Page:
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Hoffmann, R. A wiki for the life sciences where authorship matters. Nature Genetics (2008)

A phase II study of interleukin-2 and lymphokine-activated killer cells in patients with metastatic malignant melanoma.

Thirty-six patients with metastatic melanoma were entered into a study of the therapeutic efficacy of adoptive immunotherapy with high-dose interleukin-2 (IL-2) and lymphokine-activated killer (LAK) cells. Thirty-two patients who received all components of the therapy are evaluable for response, and all patients are evaluable for toxicity. Sites of disease included lung, liver, subcutaneous nodules, and intra-abdominal metastases. One complete response (CR) and five partial responses (PRs) resulted from treatment (19% response rate). The median response duration was 5 months, with the durable CR continuing at 31+ months and one durable PR continuing for 13 months. Sites of response included lung, liver, subcutaneous nodules, and lymph nodes. Response, response duration, or site of response did not correlate with the total dose of IL-2 administered, rebound lymphocytosis, or the number of LAK cells infused. Toxicity included hypotension, fluid retention with a "capillary leak syndrome" in most patients, and transient multiorgan dysfunction that resolved promptly after the completion of therapy. Adverse cardiac events occurred in 16% of patients, with one myocardial infarction leading to a death. This study confirms the activity of the initial IL-2/LAK cell regimen in metastatic melanoma reported by Rosenberg et al, supporting the concept of adoptive immunotherapy as an important new treatment approach for this disease.[1]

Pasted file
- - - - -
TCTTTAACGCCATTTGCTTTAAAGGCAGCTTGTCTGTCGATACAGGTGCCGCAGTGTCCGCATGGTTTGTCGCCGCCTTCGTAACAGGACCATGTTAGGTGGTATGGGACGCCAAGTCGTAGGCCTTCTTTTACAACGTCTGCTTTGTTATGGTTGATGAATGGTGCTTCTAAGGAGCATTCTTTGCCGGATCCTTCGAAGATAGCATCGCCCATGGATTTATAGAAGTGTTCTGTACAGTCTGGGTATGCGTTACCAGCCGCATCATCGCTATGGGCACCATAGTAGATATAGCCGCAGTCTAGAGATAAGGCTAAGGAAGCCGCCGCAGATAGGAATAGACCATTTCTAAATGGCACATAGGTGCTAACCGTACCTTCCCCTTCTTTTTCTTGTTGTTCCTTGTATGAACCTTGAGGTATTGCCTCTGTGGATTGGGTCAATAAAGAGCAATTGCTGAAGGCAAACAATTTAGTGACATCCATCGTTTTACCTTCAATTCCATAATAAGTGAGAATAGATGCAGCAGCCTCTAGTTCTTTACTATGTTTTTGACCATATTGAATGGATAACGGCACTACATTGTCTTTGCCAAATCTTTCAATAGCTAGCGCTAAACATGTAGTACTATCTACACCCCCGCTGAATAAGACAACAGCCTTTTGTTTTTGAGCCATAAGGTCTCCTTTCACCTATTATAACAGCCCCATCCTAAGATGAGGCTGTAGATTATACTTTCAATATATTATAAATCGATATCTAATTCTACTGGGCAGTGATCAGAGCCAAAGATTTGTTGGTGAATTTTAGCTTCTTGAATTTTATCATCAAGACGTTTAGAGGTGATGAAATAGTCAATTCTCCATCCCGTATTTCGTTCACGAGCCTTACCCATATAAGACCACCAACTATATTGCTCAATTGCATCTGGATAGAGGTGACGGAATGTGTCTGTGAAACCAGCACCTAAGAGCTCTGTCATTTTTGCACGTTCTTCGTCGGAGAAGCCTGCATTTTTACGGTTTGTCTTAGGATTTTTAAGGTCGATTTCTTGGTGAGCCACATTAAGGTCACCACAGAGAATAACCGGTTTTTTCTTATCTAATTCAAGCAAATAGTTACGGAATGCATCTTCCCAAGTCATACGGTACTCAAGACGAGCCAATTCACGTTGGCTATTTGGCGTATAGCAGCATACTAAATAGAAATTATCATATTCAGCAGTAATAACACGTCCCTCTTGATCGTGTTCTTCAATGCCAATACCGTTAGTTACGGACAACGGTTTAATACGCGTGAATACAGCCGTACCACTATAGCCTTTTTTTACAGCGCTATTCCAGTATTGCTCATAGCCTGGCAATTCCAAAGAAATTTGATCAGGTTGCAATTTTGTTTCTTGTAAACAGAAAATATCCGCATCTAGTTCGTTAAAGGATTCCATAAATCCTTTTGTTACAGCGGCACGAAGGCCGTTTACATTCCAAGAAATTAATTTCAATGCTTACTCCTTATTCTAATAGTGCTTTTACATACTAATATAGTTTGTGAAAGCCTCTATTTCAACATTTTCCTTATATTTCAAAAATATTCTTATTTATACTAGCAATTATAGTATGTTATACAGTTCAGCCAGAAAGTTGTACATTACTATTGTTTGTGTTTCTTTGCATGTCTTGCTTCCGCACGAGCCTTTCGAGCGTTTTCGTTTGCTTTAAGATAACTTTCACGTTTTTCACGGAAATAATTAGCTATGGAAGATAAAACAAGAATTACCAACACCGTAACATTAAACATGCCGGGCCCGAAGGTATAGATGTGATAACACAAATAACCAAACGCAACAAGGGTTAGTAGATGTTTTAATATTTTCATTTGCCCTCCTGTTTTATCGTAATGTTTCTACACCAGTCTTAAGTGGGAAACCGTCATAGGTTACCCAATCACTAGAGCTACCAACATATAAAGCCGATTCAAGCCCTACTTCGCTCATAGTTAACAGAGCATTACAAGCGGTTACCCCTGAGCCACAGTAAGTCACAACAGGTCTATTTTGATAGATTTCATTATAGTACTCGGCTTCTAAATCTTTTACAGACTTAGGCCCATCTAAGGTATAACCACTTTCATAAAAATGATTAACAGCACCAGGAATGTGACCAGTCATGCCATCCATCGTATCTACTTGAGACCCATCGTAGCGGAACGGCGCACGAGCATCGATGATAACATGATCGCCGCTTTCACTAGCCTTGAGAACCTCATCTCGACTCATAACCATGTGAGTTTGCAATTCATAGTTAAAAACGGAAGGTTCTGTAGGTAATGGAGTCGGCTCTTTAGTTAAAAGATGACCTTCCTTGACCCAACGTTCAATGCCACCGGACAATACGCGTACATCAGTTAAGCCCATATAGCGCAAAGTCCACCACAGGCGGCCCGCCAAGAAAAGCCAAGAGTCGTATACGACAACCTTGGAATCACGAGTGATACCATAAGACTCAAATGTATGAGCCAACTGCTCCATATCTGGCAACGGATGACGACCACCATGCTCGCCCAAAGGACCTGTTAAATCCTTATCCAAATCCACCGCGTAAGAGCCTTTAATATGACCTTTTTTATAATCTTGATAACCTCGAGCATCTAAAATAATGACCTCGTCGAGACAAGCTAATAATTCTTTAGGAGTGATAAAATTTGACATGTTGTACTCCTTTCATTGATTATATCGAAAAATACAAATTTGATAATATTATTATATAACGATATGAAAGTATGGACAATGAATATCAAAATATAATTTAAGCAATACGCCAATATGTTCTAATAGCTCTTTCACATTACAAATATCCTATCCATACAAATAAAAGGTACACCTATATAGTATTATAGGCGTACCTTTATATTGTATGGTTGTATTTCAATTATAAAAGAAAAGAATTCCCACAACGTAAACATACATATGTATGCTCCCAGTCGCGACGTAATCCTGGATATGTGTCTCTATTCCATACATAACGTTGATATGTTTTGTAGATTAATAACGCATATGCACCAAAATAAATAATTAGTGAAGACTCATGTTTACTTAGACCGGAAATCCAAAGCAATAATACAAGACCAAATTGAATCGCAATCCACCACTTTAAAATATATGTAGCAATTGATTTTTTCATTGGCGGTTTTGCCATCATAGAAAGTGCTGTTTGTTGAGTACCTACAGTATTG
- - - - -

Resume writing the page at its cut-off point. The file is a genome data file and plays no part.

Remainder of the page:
1. A phase II study of interleukin-2 and lymphokine-activated killer cells in patients with metastatic malignant melanoma. Dutcher, J.P., Creekmore, S., Weiss, G.R., Margolin, K., Markowitz, A.B., Roper, M., Parkinson, D., Ciobanu, N., Fisher, R.I., Boldt, D.H. J. Clin. Oncol. (1989) [Pubmed]
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